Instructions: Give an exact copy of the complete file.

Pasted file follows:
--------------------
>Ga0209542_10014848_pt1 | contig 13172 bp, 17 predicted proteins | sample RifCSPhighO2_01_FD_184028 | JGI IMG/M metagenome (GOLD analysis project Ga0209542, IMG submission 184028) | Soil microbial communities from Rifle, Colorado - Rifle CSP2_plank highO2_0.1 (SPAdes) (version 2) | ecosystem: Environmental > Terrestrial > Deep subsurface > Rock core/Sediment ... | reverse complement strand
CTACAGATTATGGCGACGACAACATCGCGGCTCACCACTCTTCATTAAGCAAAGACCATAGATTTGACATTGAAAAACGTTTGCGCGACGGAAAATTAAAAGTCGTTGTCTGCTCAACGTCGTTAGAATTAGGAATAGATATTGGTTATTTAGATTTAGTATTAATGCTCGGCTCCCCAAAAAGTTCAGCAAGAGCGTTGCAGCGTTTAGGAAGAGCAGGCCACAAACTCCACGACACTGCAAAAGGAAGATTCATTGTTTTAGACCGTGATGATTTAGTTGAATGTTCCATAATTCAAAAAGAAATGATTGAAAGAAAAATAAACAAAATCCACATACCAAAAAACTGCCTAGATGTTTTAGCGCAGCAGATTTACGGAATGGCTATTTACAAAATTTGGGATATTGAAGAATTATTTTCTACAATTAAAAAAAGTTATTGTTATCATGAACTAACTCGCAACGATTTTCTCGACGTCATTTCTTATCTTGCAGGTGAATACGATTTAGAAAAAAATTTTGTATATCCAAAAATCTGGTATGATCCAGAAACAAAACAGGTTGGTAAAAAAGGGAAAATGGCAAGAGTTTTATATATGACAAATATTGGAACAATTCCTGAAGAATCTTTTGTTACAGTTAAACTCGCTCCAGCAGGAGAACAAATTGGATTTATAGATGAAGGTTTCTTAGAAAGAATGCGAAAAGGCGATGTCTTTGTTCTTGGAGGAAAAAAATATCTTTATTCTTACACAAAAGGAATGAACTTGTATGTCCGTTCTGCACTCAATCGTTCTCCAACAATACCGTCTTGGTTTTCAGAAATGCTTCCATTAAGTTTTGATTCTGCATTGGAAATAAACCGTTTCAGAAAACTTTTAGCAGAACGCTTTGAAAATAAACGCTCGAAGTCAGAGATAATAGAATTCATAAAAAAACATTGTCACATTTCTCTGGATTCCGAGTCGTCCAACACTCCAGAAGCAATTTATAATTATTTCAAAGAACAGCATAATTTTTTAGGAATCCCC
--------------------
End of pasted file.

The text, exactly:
>Ga0209542_10014848_pt1 | contig 13172 bp, 17 predicted proteins | sample RifCSPhighO2_01_FD_184028 | JGI IMG/M metagenome (GOLD analysis project Ga0209542, IMG submission 184028) | Soil microbial communities from Rifle, Colorado - Rifle CSP2_plank highO2_0.1 (SPAdes) (version 2) | ecosystem: Environmental > Terrestrial > Deep subsurface > Rock core/Sediment ... | reverse complement strand
CTACAGATTATGGCGACGACAACATCGCGGCTCACCACTCTTCATTAAGCAAAGACCATAGATTTGACATTGAAAAACGTTTGCGCGACGGAAAATTAAAAGTCGTTGTCTGCTCAACGTCGTTAGAATTAGGAATAGATATTGGTTATTTAGATTTAGTATTAATGCTCGGCTCCCCAAAAAGTTCAGCAAGAGCGTTGCAGCGTTTAGGAAGAGCAGGCCACAAACTCCACGACACTGCAAAAGGAAGATTCATTGTTTTAGACCGTGATGATTTAGTTGAATGTTCCATAATTCAAAAAGAAATGATTGAAAGAAAAATAAACAAAATCCACATACCAAAAAACTGCCTAGATGTTTTAGCGCAGCAGATTTACGGAATGGCTATTTACAAAATTTGGGATATTGAAGAATTATTTTCTACAATTAAAAAAAGTTATTGTTATCATGAACTAACTCGCAACGATTTTCTCGACGTCATTTCTTATCTTGCAGGTGAATACGATTTAGAAAAAAATTTTGTATATCCAAAAATCTGGTATGATCCAGAAACAAAACAGGTTGGTAAAAAAGGGAAAATGGCAAGAGTTTTATATATGACAAATATTGGAACAATTCCTGAAGAATCTTTTGTTACAGTTAAACTCGCTCCAGCAGGAGAACAAATTGGATTTATAGATGAAGGTTTCTTAGAAAGAATGCGAAAAGGCGATGTCTTTGTTCTTGGAGGAAAAAAATATCTTTATTCTTACACAAAAGGAATGAACTTGTATGTCCGTTCTGCACTCAATCGTTCTCCAACAATACCGTCTTGGTTTTCAGAAATGCTTCCATTAAGTTTTGATTCTGCATTGGAAATAAACCGTTTCAGAAAACTTTTAGCAGAACGCTTTGAAAATAAACGCTCGAAGTCAGAGATAATAGAATTCATAAAAAAACATTGTCACATTTCTCTGGATTCCGAGTCGTCCAACACTCCAGAAGCAATTTATAATTATTTCAAAGAACAGCATAATTTTTTAGGAATCCCC